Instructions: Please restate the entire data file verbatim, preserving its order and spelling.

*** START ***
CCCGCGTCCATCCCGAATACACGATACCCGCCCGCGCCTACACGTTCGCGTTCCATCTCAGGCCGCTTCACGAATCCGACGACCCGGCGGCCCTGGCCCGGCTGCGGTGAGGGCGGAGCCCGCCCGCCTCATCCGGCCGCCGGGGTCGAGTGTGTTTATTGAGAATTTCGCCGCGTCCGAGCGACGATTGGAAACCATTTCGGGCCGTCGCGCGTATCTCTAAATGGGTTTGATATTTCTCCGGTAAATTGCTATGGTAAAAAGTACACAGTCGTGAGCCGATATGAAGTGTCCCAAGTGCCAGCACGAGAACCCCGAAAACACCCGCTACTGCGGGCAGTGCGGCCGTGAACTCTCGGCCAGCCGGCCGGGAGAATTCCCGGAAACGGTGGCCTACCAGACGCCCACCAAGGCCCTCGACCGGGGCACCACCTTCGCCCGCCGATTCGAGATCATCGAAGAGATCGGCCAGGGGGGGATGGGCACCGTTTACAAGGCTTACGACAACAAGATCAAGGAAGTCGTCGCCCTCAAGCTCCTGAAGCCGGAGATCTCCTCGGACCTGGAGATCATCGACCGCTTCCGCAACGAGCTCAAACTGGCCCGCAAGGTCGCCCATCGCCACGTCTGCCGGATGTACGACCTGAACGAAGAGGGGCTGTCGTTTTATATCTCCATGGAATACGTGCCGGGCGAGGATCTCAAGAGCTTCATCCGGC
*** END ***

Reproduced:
CCCGCGTCCATCCCGAATACACGATACCCGCCCGCGCCTACACGTTCGCGTTCCATCTCAGGCCGCTTCACGAATCCGACGACCCGGCGGCCCTGGCCCGGCTGCGGTGAGGGCGGAGCCCGCCCGCCTCATCCGGCCGCCGGGGTCGAGTGTGTTTATTGAGAATTTCGCCGCGTCCGAGCGACGATTGGAAACCATTTCGGGCCGTCGCGCGTATCTCTAAATGGGTTTGATATTTCTCCGGTAAATTGCTATGGTAAAAAGTACACAGTCGTGAGCCGATATGAAGTGTCCCAAGTGCCAGCACGAGAACCCCGAAAACACCCGCTACTGCGGGCAGTGCGGCCGTGAACTCTCGGCCAGCCGGCCGGGAGAATTCCCGGAAACGGTGGCCTACCAGACGCCCACCAAGGCCCTCGACCGGGGCACCACCTTCGCCCGCCGATTCGAGATCATCGAAGAGATCGGCCAGGGGGGGATGGGCACCGTTTACAAGGCTTACGACAACAAGATCAAGGAAGTCGTCGCCCTCAAGCTCCTGAAGCCGGAGATCTCCTCGGACCTGGAGATCATCGACCGCTTCCGCAACGAGCTCAAACTGGCCCGCAAGGTCGCCCATCGCCACGTCTGCCGGATGTACGACCTGAACGAAGAGGGGCTGTCGTTTTATATCTCCATGGAATACGTGCCGGGCGAGGATCTCAAGAGCTTCATCCGGC